Monday, 15 February 2010

Prokofiev, suppressed modern? Alexander Nevsky

Hearing The Gambler at the Royal Opera House last week was an excellent experience because it showed Prokofiev at the start of his career. It gives perspective on his later, more popular work. Prokofiev, after all, chose to return to Russia instead of seeking a profitable career in the west, like Stravinsky.

Admittedly, the early Soviet era was idealistic, and for a time even encouraged modernist, radical art. Inevitably though, Prokofiev had to bend to Stalin. He, too, is a "suppressed composer" not really so very different from Hartmann and some Germans under the Third Reich.

Depressing irony, given that Russia and Germany were locked in a struggle to the death. In this context, it's bracing to watch Alexander Nevsky, the film by Sergei Eisenstein, with music by Prokofiev. The Soviets and Nazis were implacably opposed despite their unsteady pact that collapsed when Hitler invaded the USSR. The film, made in 1938 has a clear message: The Russian people won't give in.

Obviously, as a propaganda film, it's polarized. The Teutonic Knights are shown in costumes that dehumanize them . They wear helmets with cross-shaped slits that make them look like fools with leaky buckets on their heads. There's even an evil monk playing an organ, like the Phantom of the Opera. In one frame four knights line up: the Horsemen of the Apocalypse. The wars between the Slavs and the Teutonic Knights were horrific, as was the invasion to come. So the shots of Germans throwing babies into fires is pointed.

In the film, religion is specially singled out as evil. Lots of shots of crosses, white robes, ceremonies, far more detailed and explicit than the stylized Russian churches, glimpsed in the background. Only at the end, there's a splash of Russian Orthodox images, when the dead heroes are brought into town. But it's clear that the war wasn't won by the church. The message of this movie isn't just anti-German. It reminded Soviet audiences that all religion is "the opium of the people". And, as one peasant cries, "You can't trust the rich, they'll sell out to anyone".

Alexander Nevsky, by contrast, is pure. He won't join the Mongols though they offer him glory. "Better to die in your own land than leave it." Interestingly, Alexander and his men sport Lady Gaga haircuts, more blonde and "Aryan" than the Nazis, who hated Slavs. Let's not forget, the Soviets didn't like Jews.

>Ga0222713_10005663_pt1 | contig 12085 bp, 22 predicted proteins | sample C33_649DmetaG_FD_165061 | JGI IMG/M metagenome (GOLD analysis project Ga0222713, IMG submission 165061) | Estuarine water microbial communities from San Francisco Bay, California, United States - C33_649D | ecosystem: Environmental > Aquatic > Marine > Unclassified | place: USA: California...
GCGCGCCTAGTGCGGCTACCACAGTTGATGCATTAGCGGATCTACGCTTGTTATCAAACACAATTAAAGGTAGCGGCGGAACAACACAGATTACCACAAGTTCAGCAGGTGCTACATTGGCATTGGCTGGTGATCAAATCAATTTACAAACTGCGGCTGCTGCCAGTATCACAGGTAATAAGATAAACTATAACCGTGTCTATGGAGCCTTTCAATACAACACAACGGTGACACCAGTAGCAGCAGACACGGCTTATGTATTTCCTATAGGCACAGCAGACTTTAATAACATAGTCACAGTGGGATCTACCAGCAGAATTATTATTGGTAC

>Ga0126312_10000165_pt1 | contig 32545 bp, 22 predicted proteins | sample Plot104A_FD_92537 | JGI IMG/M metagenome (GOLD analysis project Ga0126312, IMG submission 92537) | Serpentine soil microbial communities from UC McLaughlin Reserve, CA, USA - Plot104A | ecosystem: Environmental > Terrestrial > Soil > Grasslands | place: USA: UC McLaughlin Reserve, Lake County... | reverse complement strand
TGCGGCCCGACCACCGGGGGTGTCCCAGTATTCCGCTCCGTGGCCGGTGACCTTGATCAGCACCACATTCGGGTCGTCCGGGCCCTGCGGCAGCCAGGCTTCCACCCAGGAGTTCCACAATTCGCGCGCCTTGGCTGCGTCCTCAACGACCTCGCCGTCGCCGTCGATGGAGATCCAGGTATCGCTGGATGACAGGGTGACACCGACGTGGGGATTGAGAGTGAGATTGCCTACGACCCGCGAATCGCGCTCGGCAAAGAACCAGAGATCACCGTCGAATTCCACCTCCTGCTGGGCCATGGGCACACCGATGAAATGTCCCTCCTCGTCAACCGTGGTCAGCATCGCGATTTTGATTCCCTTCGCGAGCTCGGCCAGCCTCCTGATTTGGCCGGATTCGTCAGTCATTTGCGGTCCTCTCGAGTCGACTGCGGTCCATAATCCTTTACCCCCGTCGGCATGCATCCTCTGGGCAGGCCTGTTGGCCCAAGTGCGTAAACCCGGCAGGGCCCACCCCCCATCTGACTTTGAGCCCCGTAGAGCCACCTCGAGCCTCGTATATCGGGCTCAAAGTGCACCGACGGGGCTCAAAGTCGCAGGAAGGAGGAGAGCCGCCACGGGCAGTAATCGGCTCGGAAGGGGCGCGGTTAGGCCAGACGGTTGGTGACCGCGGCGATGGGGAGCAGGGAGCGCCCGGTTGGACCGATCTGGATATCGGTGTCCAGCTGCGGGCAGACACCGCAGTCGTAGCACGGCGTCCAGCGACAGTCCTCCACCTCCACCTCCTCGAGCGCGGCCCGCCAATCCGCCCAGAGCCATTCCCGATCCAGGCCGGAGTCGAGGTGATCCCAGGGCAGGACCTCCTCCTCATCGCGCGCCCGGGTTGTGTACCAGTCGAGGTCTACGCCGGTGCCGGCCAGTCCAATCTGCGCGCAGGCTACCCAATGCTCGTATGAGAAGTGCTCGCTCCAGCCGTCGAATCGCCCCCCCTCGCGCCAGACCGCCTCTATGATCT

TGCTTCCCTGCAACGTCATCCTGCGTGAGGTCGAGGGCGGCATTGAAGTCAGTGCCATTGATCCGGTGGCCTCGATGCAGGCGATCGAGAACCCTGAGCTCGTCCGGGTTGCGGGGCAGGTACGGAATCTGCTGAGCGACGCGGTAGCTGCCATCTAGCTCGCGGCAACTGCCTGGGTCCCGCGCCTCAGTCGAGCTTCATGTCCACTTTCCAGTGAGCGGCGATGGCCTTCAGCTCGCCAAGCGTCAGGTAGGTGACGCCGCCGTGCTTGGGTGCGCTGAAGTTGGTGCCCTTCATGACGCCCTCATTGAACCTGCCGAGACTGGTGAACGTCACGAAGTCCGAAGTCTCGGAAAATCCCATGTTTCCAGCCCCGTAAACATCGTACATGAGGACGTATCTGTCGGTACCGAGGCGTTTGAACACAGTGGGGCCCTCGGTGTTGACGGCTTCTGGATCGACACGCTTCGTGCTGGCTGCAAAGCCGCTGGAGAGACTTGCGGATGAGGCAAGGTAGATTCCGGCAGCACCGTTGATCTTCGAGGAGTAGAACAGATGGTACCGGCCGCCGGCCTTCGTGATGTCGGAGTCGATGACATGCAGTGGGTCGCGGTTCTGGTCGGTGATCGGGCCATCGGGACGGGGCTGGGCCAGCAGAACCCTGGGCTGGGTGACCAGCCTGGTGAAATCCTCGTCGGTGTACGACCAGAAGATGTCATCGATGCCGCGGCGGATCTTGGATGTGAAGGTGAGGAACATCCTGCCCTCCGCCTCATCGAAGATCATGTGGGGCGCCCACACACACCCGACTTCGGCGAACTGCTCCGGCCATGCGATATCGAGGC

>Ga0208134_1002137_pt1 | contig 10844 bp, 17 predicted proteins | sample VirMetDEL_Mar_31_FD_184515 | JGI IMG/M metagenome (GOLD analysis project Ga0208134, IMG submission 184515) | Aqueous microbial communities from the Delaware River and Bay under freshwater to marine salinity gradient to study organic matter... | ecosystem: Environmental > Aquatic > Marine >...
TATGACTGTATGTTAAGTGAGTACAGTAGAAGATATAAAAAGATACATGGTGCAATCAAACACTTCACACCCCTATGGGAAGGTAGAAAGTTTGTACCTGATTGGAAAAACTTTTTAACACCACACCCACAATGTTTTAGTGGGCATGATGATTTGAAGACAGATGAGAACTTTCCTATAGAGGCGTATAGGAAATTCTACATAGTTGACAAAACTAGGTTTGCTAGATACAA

Einstein's crowd scenes are magnificently filmed. Wide angle frames, panning out over horizons, so you can watch battle formations move in choreographed diagonals. Many shots where the horizon is in the bottom quartile of the screen, vast expanses of sky above.. Stalin didn't like "modern art" but what Eisenstein is doing is extremely modernist. almost abstract art. Indeed, everything is so clean and stylized it's like art deco - no blood, guts and mud here. When the Russians tear their prisoners apart, the camera recedes. Even the Battle on the Ice isn't particularly icy or grim, it's more like ballet. Or an Expressionist movie. Eisenstein created the genre.

Prokofiev's music had to be shaped to fit the movie, so he couldn't write without restraint. The soound quality on the film transfer is so awful, you can barely hear the orchestra. Listen, instead with a CD to hand. Then you realize how Prokofiev disguises discordant, awry rhythms behind scenes where such music will be "appropriate", like the Battle on the Ice, which criss-cross themes that evoke the idea of warring forces. The fanfares of Russian horns don't sound ostensibly "modern" if you're looking at men in medieval robes blowing primitive horns. In the last scene, Prokofiev's music's fairly straightforward, but Eisenstein's directing isn't. He shows a panorama of Russians holding spears upright, like a forest stretching endlessly,, a spiky and quirky image. "He who comes to Russia with a sword shall perish by the sword". The Soviets probably loved the film on this level, but Eisenstein and Prokofiev undercut the propaganda with something more subtle.

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